# Homework Help: Deriving trig formulas

1. Aug 29, 2008

### Craig is Lege

hello. i need help deriving trig formulas.

the first problem i most derive is

51. sin^2 x + cos^2 x = 1

i can use these identities:

a. sin(-x) = -sinx
b. cos(-x) = cos(x)
c. cos(x+y) = cosxcosy - sinxsiny
d. sin(x+y) = sinxcosy + cosxsiny

thanks for any help

2. Aug 29, 2008

### Craig is Lege

hello. i need help deriving trig formulas.

the first problem i most derive is

51. sin^2 x + cos^2 x = 1

i can use these identities:

a. sin(-x) = -sinx
b. cos(-x) = cos(x)
c. cos(x+y) = cosxcosy - sinxsiny
d. sin(x+y) = sinxcosy + cosxsiny

thanks for any help

3. Aug 29, 2008

### Craig is Lege

i think i posted in the wrong area...sorry...my bad

4. Aug 29, 2008

### sutupidmath

well, the identity

$$sin^2x+cos^2x=1$$ is the fundamental identity in trig. It can be derived directly from the unit trig circle.

So, what u basically do is this. You draw the oriented trig. circle, which means that your radius is 1. then your sinx will lay on the vertical line ( along the y-axis, if you place the trig circle in the origin of the coordinate system) and your cosx will lie along the x-axis.

Now you need to use pythagorean theorem, so you'll have :$$x^2+y^2=1$$ but remember that x is actually the sin and y cos. and radius is 1.

5. Aug 29, 2008

### danago

Try starting with cos(x + -x)

6. Aug 29, 2008

### Ben Niehoff

Look at your equation C. What happens when you set y = -x?

7. Aug 30, 2008

### Gib Z

It's ok, at least you know now.

I don't actually believe its possible to derive that equation 51 from those listed identities. It's much easier to derive using the definition of the trig functions on the unit circle anyway - much more fundamental. Identities a and b are quite basic and don't exactly help, and c & d are more complex identities than eqn 51 itself.

8. Aug 30, 2008

### jostpuur

There is indeed some unclarity about what one is supposed to use in the proof. If we define two functions, both identically zero, $$f_1=0$$ and $$f_2=0$$, then these functions satisfy the properties

$$f_1(-x)=-f_1(x)$$

$$f_2(-x) = f_2(x)$$

$$f_2(x + y) = f_2(x)f_2(y) - f_1(x)f_1(y)$$

$$f_1(x+y) = f_2(x) f_1(y) + f_1(x) f_2(y)$$

and it is clear that nobody will prove the identity

$$f_1^2(x) + f_2^2(x) = 1$$

now.

9. Aug 30, 2008

### atyy

LHS: cos(x+(-x)) = cos(0) = 1

RHS: cos(x)cos(-x) - sin(x)sin(-x)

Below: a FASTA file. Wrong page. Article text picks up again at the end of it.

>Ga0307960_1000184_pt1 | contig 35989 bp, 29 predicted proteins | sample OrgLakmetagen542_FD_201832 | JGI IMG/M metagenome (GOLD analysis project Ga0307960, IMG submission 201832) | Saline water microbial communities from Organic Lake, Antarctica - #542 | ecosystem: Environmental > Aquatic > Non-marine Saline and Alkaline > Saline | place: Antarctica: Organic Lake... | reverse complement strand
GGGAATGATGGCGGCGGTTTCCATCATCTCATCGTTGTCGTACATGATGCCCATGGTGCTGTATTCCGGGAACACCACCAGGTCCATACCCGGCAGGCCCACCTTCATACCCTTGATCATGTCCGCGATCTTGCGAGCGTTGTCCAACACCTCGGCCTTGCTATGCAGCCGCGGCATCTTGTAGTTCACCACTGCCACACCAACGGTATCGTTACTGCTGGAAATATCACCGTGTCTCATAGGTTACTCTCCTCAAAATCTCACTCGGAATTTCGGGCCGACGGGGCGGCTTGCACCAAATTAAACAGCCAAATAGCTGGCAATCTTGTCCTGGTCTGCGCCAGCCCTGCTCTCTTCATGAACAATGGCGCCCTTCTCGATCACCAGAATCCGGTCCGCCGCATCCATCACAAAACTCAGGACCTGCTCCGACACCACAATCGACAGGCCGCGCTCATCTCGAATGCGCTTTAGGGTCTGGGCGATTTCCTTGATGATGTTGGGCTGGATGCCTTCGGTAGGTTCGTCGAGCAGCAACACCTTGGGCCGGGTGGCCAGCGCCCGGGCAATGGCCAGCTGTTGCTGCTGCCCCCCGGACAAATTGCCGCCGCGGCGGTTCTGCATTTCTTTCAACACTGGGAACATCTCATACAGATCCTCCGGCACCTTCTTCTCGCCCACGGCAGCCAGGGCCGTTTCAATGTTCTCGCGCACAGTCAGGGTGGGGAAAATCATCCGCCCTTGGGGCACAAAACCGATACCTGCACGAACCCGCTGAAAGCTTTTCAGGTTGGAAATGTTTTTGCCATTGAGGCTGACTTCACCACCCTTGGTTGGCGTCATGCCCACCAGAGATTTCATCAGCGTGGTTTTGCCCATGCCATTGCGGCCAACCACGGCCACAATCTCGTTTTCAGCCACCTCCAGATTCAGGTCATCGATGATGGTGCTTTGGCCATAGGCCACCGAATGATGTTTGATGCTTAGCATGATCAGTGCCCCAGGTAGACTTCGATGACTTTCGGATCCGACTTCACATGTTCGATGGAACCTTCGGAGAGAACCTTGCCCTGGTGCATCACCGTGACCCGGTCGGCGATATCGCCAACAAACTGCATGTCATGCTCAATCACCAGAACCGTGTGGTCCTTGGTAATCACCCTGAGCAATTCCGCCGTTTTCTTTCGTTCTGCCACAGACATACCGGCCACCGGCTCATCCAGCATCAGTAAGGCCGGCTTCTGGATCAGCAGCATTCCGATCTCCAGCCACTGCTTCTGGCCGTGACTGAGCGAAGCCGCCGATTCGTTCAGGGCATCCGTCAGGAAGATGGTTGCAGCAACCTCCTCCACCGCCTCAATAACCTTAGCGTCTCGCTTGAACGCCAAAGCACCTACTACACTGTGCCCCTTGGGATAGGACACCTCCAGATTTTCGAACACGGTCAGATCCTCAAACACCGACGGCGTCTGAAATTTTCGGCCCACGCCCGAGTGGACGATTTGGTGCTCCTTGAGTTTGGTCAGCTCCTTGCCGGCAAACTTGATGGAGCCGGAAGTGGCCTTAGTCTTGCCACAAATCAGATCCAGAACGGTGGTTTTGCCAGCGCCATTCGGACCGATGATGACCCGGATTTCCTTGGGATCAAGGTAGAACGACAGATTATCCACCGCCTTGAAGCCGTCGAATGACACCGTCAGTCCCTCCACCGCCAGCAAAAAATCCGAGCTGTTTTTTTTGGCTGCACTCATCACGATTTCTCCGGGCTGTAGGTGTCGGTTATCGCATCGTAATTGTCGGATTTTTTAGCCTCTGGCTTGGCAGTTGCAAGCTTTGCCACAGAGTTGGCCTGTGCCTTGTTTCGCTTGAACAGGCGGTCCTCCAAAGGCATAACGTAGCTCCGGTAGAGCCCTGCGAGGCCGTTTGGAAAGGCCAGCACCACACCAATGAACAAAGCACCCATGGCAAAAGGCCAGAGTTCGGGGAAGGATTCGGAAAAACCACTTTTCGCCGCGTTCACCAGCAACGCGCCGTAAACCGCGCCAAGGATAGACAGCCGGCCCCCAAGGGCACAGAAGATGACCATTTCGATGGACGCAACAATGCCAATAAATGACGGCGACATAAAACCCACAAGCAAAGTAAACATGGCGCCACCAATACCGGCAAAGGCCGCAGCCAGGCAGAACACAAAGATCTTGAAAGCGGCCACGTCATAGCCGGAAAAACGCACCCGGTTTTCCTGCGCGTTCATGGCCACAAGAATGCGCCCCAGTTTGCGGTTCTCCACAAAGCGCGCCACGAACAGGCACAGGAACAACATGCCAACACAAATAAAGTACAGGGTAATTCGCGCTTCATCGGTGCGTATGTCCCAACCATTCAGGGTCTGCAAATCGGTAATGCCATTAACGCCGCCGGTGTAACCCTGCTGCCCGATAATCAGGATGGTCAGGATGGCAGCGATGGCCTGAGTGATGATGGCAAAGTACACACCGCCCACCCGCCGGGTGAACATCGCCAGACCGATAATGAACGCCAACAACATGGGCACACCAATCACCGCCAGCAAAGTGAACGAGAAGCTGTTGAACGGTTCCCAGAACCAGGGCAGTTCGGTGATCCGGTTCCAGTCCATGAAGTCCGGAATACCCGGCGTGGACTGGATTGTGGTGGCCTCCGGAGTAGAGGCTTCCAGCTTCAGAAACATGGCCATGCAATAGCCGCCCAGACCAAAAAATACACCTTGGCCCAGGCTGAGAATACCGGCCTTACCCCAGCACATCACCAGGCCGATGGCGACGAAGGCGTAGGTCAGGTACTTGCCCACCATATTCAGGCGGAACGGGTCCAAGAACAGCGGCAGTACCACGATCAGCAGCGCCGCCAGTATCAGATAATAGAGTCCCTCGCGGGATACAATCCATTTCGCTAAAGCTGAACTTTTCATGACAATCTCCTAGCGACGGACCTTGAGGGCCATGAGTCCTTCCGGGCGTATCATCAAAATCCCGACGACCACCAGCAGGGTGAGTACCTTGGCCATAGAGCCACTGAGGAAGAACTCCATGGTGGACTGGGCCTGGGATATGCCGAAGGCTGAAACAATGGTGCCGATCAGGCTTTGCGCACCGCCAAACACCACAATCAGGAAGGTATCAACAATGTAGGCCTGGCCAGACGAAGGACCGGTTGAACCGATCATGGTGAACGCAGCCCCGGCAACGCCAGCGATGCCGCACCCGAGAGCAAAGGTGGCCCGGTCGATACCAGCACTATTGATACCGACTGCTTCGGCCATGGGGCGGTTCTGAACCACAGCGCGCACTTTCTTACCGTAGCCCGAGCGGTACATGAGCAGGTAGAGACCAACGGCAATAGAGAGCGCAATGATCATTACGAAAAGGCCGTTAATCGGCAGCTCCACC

=cos(x)cos(x) -sin(x)[-sin(x)] (Here we use your first two identities)
=cos2x+sin 2x

So the identities you gave are not enough. We also needed cos(0)=1.

Last edited: Aug 30, 2008
10. Aug 30, 2008

### Defennder

? I don't see what this has got to do with the original post. Your f1 and f2 are constant zero functions, so how does this relate to sin and cos?

11. Aug 30, 2008

### HallsofIvy

His point is that f1 and f2 satisfy all the given equations except f12+ f22= 1 so it is impossible to use the given equations to prove that.

12. Aug 30, 2008

### Defennder

Ok, I see.

13. Aug 30, 2008

### tiny-tim

Hi atyy! Nice!
No … we can say sin(0) = sin(-0) = -sin(0), so sin(0) = 0.

Then cos(x) = cos(0 + x) = cos(0)cos(x) + 0 sin(x), so cos(0) = 1.

14. Aug 30, 2008

### jostpuur

atyy, very nice remark. I didn't notice that such small addition to the assumptions was enough. btw. the original post was quite hmhm.. "homework like". Could it be that that was a little bit too explicit answer?

Carefully!

$$\cos(x) = \cos(0)\cos(x)\quad\implies\quad \cos(0)=1\;\textrm{or}\;\cos(x)=0$$

15. Aug 30, 2008

### tiny-tim

No … $$\implies\quad \cos(0)=1\;\textrm{ , or}\;\cos(x)=0 \text{ FOR ALL x}$$ …

and if cosx = 0 for all x, then sinx = 0 also.

16. Aug 30, 2008

### jostpuur

I see. So we don't need to assume that cos(0)=1, but it suffices to assume that cos(x)!=0 with some x, and then cos(0)=1 follows.

17. Aug 30, 2008

### atyy

Wow, jostpuur and tiny-tim! That's the nicest thing I've learnt in some time.:rofl:

18. Aug 30, 2008

### dirk_mec1

19. Aug 30, 2008

### symbolipoint

That first one , [tex] sin^2x+cos^2x=1[tex]
is merely the Pythagorean Theorem applied to the unit circle.

20. Aug 31, 2008